“Cricket has a funny way of kicking you in the backside, and following the 2016 high we had the low of relegation immediately afterwards,” he admitted.
“We’ve perhaps been trying to play pretty cricket, when actually we have needed to look at what’s a good score on the day and work out how to get there.
“My experience has been that there’s very little difference in terms of quality between the two divisions, but the second division is more of a dogfight, and we haven’t got to grips with it.
“It’s been an incredibly frustrating couple of years and I really feel for the fans.
“We feel that as players and coaches too and it’s certainly not through a lack of trying.
“But it’s a really talented group of players but we have underperformed in red ball cricket and that has to change.”
In an alternate reality, the 26-year old would be lighting up Division Two of the County Championship right now in a bid to push his name back into the minds of the test selectors.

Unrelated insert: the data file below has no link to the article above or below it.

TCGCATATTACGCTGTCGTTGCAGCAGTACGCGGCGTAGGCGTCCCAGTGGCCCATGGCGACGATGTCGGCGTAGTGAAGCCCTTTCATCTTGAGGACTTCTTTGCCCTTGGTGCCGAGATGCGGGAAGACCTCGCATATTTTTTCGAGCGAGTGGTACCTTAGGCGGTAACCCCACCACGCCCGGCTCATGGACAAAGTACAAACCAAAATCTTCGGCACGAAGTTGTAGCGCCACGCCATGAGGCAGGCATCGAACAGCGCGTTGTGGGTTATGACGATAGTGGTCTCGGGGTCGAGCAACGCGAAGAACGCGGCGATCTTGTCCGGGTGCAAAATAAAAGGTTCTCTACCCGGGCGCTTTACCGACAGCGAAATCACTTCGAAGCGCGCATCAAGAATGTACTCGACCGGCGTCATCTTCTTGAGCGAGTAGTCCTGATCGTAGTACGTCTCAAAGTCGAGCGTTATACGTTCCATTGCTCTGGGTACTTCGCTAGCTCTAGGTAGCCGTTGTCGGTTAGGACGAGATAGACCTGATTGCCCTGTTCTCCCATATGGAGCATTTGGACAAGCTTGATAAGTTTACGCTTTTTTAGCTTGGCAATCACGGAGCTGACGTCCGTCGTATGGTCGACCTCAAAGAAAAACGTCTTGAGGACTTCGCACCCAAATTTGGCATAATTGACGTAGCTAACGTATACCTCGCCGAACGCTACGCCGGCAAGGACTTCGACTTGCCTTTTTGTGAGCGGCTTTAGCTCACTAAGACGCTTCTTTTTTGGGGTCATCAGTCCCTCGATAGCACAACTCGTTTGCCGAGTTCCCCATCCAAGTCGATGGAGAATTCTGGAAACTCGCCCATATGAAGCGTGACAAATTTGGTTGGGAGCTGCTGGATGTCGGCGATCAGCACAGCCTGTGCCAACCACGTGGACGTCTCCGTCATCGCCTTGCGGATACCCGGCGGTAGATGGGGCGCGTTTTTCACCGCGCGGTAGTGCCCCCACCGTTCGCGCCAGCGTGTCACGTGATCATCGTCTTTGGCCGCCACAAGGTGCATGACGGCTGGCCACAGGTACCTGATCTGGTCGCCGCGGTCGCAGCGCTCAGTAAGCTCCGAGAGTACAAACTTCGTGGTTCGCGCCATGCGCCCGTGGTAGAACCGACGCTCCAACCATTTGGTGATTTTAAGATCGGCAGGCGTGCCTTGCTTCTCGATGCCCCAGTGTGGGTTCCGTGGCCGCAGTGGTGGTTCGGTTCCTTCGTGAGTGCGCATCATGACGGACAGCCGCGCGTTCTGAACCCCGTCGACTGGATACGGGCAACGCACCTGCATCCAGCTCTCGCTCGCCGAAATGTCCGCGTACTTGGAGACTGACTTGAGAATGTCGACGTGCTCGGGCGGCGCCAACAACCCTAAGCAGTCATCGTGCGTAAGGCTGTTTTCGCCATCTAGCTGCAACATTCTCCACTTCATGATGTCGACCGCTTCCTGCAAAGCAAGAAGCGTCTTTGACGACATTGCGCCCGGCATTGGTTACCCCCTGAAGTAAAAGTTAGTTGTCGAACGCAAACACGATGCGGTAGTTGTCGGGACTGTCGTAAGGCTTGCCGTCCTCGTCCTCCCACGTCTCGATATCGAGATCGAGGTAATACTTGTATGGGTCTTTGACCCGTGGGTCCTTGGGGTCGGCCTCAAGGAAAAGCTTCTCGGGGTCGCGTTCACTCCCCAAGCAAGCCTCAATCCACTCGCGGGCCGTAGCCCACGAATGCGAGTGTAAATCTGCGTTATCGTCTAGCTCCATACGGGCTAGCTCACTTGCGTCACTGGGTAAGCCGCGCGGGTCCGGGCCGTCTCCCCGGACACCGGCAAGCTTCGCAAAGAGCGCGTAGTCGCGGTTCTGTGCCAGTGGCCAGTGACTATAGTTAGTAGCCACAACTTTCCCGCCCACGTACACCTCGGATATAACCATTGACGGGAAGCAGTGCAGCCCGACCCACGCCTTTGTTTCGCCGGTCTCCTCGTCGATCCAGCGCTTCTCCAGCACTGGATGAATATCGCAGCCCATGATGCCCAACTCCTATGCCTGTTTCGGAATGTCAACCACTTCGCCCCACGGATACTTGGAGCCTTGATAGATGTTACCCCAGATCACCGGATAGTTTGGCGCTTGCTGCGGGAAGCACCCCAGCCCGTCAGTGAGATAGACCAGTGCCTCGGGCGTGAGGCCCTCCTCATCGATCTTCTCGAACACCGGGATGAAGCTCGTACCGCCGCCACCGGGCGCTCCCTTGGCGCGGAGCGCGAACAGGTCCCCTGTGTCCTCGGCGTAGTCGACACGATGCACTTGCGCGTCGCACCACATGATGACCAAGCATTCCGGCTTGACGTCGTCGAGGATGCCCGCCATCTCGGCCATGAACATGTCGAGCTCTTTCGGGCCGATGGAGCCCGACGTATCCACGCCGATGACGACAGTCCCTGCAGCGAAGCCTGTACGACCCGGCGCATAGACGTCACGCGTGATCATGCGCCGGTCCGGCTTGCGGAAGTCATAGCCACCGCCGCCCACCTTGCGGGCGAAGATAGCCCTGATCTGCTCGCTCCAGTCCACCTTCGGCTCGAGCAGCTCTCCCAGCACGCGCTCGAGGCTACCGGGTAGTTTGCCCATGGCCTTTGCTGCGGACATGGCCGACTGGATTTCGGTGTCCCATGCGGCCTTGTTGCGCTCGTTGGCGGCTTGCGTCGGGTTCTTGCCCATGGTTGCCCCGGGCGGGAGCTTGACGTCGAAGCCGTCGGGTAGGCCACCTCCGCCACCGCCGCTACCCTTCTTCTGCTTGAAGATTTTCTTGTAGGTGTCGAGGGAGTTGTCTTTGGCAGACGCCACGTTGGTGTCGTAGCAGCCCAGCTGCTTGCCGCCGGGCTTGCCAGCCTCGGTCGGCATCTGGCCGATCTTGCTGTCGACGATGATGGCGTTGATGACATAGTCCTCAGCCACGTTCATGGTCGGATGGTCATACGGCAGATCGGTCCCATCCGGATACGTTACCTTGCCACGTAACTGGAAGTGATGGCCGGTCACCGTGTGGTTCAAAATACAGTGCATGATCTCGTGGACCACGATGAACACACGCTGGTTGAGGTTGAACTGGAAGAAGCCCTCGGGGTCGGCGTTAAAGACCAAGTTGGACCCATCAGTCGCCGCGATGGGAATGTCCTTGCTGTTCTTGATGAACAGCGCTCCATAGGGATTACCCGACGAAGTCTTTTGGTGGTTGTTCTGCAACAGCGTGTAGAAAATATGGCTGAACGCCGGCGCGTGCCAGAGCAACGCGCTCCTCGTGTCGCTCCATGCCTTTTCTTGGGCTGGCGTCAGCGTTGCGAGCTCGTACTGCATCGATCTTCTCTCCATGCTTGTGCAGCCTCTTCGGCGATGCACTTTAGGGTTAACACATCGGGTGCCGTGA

However, as with almost all his county cricketing compatriots, the top-order man is currently on Her Majesty’s payroll and can only watch and wait as the COVID-19 crisis unfolds.
With England’s leading lights set to return training of sorts this week, there remains a quiet optimism that a domestic season of sorts will take place – although quite how that’ll look is anyone’s guess.
One thing’s for sure though; as and when cricket does get the green light from the government, it will look very different to game the nation has come to love.
“Bio-secure” and “spectatorless” are sure to live long in the memory as 2020’s buzz words, but Gubbins is sure his county will go the extra mile to ensure the sound of bat on willow rings out once more.
“The position changes week in week out, but if the internationals go well in July, we may well get some sort of competition in August,” he said.
“Making grounds bio-secure and ensuring its financially viable – these are going to be difficulties for sure.
“But at Middlesex we want to play even if it costs us financially. We are a cricket club and we want to play cricket.
“I can’t speak for anyone else but I wouldn’t have an issue with any precautions put in place.
“If that means being in quarantine and away from the family, that’s fine – I’m used to it when away on tour.
“I get paid to play the game and right now I’m not doing that. I’d do anything to play cricket again.”